Articles and Recent News
Job Announcement: NIBIB Biomedical Engineer
NIBIB has two job vacancies for biomedical engineers.
Job vacancies close Monday December 5, 2016.
Effects of Real-World Versus Virtual Environments on Joint Excursions in Full-Body Reaching Tasks
Starting from an upright standing posture and reaching for a target that requires some forward bending of the trunk can involve many different configurations of the trunk and limb segments. We sought to determine if configurations of the limb and trunk segments during our standardized full-body reaching tasks were influenced by the visual environment.
Smart Helmet: Wearable Multichannel ECG & EEG
Modern wearable technologies have enabled continuous recording of vital signs, however, for activities such as cycling, motor-racing, or military engagement, a helmet with embedded sensors would provide maximum convenience and the opportunity to monitor simultaneously both the vital signs and the electroencephalogram (EEG). To this end, we investigate the feasibility of recording the electrocardiogram (ECG), respiration, and EEG from face-lead locations, by embedding multiple electrodes within a standard helmet.
Healthcare Commercialization Programs: Improving the Efficiency of Translating Healthcare Innovations From Academia Into Practice
Academic investigators are generating a plethora of insights and technologies that have the potential to significantly improve patient care. However, to address the imperative to improve the quality, cost and access to care with ever more constrained funding, the efficiency and the consistency with which they are translated into cost effective products and/or services need to improve.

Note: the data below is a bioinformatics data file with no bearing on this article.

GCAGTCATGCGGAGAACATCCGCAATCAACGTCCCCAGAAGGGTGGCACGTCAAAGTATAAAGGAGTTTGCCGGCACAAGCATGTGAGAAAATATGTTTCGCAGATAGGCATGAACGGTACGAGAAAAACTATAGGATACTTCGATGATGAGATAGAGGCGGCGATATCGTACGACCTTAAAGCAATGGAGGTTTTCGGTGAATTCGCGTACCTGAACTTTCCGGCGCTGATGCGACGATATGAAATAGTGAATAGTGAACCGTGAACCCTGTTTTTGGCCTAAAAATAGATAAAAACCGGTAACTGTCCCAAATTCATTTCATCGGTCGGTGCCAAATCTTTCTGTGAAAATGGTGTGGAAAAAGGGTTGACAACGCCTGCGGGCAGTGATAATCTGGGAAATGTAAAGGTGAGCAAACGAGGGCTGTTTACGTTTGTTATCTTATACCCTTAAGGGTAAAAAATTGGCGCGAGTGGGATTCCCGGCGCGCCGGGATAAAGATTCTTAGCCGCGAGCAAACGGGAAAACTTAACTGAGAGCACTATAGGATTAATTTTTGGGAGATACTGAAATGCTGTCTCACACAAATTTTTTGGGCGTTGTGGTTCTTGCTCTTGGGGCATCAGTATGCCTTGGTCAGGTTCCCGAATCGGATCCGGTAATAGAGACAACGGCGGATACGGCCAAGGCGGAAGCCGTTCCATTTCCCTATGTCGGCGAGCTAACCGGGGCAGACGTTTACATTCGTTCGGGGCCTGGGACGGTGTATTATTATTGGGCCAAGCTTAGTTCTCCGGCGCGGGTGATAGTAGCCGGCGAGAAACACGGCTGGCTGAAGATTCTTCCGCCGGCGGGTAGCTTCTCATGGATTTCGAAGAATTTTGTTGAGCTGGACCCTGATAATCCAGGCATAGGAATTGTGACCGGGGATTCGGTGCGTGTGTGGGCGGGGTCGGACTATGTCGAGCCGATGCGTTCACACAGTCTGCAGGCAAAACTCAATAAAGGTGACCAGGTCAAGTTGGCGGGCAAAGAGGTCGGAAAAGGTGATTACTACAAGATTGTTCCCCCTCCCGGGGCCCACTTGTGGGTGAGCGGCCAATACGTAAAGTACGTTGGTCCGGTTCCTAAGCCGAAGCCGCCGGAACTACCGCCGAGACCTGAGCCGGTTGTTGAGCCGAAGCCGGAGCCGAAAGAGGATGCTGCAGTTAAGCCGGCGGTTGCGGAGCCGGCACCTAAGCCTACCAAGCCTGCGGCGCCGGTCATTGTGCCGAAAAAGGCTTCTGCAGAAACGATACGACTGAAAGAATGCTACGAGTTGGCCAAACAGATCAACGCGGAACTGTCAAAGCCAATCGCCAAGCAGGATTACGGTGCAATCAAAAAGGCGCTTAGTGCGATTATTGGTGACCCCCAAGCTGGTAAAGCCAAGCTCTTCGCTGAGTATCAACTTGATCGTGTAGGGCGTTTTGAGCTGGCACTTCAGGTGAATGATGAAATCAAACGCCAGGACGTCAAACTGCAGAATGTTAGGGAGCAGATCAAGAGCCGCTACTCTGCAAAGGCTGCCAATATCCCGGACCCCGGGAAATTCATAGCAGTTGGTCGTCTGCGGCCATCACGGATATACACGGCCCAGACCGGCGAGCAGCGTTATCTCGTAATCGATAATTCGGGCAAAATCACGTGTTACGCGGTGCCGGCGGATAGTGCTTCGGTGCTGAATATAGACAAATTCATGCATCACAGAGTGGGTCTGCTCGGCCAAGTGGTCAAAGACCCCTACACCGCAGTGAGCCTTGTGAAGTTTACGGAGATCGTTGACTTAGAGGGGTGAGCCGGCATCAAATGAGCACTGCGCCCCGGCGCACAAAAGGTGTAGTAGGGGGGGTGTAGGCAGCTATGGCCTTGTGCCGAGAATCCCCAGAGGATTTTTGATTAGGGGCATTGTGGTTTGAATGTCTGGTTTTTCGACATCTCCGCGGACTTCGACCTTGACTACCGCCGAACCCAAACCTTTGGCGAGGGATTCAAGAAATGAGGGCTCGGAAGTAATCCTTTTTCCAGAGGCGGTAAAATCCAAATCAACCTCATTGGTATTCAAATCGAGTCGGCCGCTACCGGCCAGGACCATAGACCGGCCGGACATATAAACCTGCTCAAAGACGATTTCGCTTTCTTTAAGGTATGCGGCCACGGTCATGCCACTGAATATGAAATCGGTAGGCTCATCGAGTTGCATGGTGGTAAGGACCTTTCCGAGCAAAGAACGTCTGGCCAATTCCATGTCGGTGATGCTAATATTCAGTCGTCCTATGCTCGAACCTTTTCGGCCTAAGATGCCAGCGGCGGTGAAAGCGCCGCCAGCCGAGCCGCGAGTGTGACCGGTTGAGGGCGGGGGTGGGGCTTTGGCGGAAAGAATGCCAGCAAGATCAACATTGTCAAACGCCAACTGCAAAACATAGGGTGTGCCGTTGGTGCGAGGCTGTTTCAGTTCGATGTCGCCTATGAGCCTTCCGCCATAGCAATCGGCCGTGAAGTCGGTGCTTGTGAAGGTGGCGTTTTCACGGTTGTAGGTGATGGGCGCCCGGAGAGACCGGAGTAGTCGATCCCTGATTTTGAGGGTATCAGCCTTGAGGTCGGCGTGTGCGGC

Call for Papers – JTEHM 2017 Special Issue: IEEE-NIH Healthcare Innovations and Point-of-Care Technologies
We are pleased to announce the JTEHM 2017 Special Issue on Healthcare Innovations and Point-of-Care Technologies. Accepted papers will be published in July/August 2017 in the IEEE Journal of Translational Engineering in Health and Medicine.
The Assessment of Stent Effectiveness Using a Wearable Beamforming MEMS Microphone Array System
Studies involving turbulent flow have been carried out in many parts of the cardiovascular system, and it has been widely reported that turbulence related to stenosis (narrowing) of arteries creates audible sounds, which may be analyzed to yield information about the nature and severity of the blockage. Results so far indicate that the high frequency content of the sounds generally increases with the degree of stenosis. In this paper, we designed and built an MEMs microphone array and a signal acquisition board to improve the detection of coronary occlusions using an approach based on the recording and analysis of isolated diastolic heart sounds associated with turbulent blood flow in occluded coronary arteries.